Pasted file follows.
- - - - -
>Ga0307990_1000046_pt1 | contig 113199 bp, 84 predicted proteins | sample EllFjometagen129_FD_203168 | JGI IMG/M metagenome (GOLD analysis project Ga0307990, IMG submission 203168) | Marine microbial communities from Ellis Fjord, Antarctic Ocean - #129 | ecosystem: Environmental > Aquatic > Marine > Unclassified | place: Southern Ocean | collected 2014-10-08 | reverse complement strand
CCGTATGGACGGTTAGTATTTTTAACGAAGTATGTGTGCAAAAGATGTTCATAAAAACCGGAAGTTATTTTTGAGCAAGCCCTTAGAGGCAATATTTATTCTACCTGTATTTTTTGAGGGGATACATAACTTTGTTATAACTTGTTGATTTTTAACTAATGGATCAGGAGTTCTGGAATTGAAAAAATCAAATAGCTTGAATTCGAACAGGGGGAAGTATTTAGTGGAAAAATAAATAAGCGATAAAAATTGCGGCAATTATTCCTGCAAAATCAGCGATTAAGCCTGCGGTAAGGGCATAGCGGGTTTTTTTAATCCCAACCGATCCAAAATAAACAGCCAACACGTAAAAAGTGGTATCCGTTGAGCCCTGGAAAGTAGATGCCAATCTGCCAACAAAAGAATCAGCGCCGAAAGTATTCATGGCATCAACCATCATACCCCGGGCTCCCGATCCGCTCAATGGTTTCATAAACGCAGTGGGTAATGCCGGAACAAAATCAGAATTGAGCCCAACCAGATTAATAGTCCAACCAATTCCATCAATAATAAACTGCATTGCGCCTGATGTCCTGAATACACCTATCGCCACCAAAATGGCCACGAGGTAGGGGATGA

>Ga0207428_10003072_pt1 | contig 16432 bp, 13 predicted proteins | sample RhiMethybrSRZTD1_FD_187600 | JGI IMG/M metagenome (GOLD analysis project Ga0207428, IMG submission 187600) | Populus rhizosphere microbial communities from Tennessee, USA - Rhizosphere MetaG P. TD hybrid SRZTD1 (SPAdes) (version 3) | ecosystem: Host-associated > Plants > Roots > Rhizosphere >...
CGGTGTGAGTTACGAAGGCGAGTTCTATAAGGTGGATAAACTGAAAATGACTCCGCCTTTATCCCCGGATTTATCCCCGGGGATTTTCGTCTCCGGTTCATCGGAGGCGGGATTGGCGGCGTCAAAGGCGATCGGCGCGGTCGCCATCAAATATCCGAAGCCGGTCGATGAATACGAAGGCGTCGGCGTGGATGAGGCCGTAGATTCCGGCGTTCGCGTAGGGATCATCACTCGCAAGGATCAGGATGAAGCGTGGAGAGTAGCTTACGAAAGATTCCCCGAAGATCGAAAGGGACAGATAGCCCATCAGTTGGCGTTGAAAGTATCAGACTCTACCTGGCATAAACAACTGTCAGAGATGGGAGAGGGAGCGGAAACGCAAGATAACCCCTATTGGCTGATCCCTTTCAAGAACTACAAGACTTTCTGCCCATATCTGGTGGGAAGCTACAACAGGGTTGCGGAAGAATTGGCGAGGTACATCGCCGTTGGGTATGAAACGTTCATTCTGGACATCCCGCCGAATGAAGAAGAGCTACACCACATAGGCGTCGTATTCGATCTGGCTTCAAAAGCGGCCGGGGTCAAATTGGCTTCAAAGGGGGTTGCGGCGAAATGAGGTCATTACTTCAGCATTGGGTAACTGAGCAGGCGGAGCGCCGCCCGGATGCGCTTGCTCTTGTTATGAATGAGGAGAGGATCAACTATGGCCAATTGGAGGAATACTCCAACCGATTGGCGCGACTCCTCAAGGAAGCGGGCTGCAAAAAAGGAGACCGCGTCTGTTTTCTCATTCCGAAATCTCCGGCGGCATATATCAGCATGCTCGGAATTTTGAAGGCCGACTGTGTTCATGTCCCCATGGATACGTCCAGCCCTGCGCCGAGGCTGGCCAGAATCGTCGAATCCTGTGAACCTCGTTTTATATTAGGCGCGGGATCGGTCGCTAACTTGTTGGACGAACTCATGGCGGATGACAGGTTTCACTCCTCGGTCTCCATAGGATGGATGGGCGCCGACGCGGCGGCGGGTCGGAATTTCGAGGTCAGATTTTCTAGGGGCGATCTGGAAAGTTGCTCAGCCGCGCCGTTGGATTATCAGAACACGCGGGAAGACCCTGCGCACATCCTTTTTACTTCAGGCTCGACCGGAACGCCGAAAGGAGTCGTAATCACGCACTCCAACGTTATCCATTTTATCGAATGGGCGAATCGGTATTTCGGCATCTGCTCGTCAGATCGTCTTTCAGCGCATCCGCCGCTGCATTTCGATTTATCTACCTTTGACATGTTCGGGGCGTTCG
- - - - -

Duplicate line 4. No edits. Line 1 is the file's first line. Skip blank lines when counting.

CGGTGTGAGTTACGAAGGCGAGTTCTATAAGGTGGATAAACTGAAAATGACTCCGCCTTTATCCCCGGATTTATCCCCGGGGATTTTCGTCTCCGGTTCATCGGAGGCGGGATTGGCGGCGTCAAAGGCGATCGGCGCGGTCGCCATCAAATATCCGAAGCCGGTCGATGAATACGAAGGCGTCGGCGTGGATGAGGCCGTAGATTCCGGCGTTCGCGTAGGGATCATCACTCGCAAGGATCAGGATGAAGCGTGGAGAGTAGCTTACGAAAGATTCCCCGAAGATCGAAAGGGACAGATAGCCCATCAGTTGGCGTTGAAAGTATCAGACTCTACCTGGCATAAACAACTGTCAGAGATGGGAGAGGGAGCGGAAACGCAAGATAACCCCTATTGGCTGATCCCTTTCAAGAACTACAAGACTTTCTGCCCATATCTGGTGGGAAGCTACAACAGGGTTGCGGAAGAATTGGCGAGGTACATCGCCGTTGGGTATGAAACGTTCATTCTGGACATCCCGCCGAATGAAGAAGAGCTACACCACATAGGCGTCGTATTCGATCTGGCTTCAAAAGCGGCCGGGGTCAAATTGGCTTCAAAGGGGGTTGCGGCGAAATGAGGTCATTACTTCAGCATTGGGTAACTGAGCAGGCGGAGCGCCGCCCGGATGCGCTTGCTCTTGTTATGAATGAGGAGAGGATCAACTATGGCCAATTGGAGGAATACTCCAACCGATTGGCGCGACTCCTCAAGGAAGCGGGCTGCAAAAAAGGAGACCGCGTCTGTTTTCTCATTCCGAAATCTCCGGCGGCATATATCAGCATGCTCGGAATTTTGAAGGCCGACTGTGTTCATGTCCCCATGGATACGTCCAGCCCTGCGCCGAGGCTGGCCAGAATCGTCGAATCCTGTGAACCTCGTTTTATATTAGGCGCGGGATCGGTCGCTAACTTGTTGGACGAACTCATGGCGGATGACAGGTTTCACTCCTCGGTCTCCATAGGATGGATGGGCGCCGACGCGGCGGCGGGTCGGAATTTCGAGGTCAGATTTTCTAGGGGCGATCTGGAAAGTTGCTCAGCCGCGCCGTTGGATTATCAGAACACGCGGGAAGACCCTGCGCACATCCTTTTTACTTCAGGCTCGACCGGAACGCCGAAAGGAGTCGTAATCACGCACTCCAACGTTATCCATTTTATCGAATGGGCGAATCGGTATTTCGGCATCTGCTCGTCAGATCGTCTTTCAGCGCATCCGCCGCTGCATTTCGATTTATCTACCTTTGACATGTTCGGGGCGTTCG